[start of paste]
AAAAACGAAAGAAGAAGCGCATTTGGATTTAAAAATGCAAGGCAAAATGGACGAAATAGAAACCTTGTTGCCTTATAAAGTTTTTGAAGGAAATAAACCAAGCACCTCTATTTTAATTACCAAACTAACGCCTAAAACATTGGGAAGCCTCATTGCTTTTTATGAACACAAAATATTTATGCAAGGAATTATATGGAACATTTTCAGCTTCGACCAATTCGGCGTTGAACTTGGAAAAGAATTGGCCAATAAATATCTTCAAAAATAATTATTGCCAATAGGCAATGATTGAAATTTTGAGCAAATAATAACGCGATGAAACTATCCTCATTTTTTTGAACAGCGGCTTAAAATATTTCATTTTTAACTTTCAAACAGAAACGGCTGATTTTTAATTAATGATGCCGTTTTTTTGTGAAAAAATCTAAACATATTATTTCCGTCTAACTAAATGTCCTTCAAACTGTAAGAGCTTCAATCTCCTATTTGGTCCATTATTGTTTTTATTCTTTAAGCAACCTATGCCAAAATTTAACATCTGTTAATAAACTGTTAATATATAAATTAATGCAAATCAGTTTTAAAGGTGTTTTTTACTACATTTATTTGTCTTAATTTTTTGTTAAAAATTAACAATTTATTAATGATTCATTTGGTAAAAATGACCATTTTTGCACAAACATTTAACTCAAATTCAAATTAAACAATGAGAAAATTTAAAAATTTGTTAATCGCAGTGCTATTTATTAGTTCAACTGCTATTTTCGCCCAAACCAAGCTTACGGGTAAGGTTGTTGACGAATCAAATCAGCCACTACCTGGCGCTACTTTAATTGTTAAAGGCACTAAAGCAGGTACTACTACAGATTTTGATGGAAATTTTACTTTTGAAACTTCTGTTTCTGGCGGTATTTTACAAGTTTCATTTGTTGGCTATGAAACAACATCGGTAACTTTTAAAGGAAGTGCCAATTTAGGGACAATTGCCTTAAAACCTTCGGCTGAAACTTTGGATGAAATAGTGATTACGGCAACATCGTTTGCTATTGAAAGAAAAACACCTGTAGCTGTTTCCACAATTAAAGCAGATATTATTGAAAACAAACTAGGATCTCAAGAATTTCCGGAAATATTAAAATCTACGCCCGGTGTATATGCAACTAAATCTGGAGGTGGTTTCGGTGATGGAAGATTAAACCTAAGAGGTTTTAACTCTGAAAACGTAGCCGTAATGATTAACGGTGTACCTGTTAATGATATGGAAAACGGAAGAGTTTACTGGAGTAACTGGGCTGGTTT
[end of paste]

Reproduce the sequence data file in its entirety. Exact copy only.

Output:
AAAAACGAAAGAAGAAGCGCATTTGGATTTAAAAATGCAAGGCAAAATGGACGAAATAGAAACCTTGTTGCCTTATAAAGTTTTTGAAGGAAATAAACCAAGCACCTCTATTTTAATTACCAAACTAACGCCTAAAACATTGGGAAGCCTCATTGCTTTTTATGAACACAAAATATTTATGCAAGGAATTATATGGAACATTTTCAGCTTCGACCAATTCGGCGTTGAACTTGGAAAAGAATTGGCCAATAAATATCTTCAAAAATAATTATTGCCAATAGGCAATGATTGAAATTTTGAGCAAATAATAACGCGATGAAACTATCCTCATTTTTTTGAACAGCGGCTTAAAATATTTCATTTTTAACTTTCAAACAGAAACGGCTGATTTTTAATTAATGATGCCGTTTTTTTGTGAAAAAATCTAAACATATTATTTCCGTCTAACTAAATGTCCTTCAAACTGTAAGAGCTTCAATCTCCTATTTGGTCCATTATTGTTTTTATTCTTTAAGCAACCTATGCCAAAATTTAACATCTGTTAATAAACTGTTAATATATAAATTAATGCAAATCAGTTTTAAAGGTGTTTTTTACTACATTTATTTGTCTTAATTTTTTGTTAAAAATTAACAATTTATTAATGATTCATTTGGTAAAAATGACCATTTTTGCACAAACATTTAACTCAAATTCAAATTAAACAATGAGAAAATTTAAAAATTTGTTAATCGCAGTGCTATTTATTAGTTCAACTGCTATTTTCGCCCAAACCAAGCTTACGGGTAAGGTTGTTGACGAATCAAATCAGCCACTACCTGGCGCTACTTTAATTGTTAAAGGCACTAAAGCAGGTACTACTACAGATTTTGATGGAAATTTTACTTTTGAAACTTCTGTTTCTGGCGGTATTTTACAAGTTTCATTTGTTGGCTATGAAACAACATCGGTAACTTTTAAAGGAAGTGCCAATTTAGGGACAATTGCCTTAAAACCTTCGGCTGAAACTTTGGATGAAATAGTGATTACGGCAACATCGTTTGCTATTGAAAGAAAAACACCTGTAGCTGTTTCCACAATTAAAGCAGATATTATTGAAAACAAACTAGGATCTCAAGAATTTCCGGAAATATTAAAATCTACGCCCGGTGTATATGCAACTAAATCTGGAGGTGGTTTCGGTGATGGAAGATTAAACCTAAGAGGTTTTAACTCTGAAAACGTAGCCGTAATGATTAACGGTGTACCTGTTAATGATATGGAAAACGGAAGAGTTTACTGGAGTAACTGGGCTGGTTT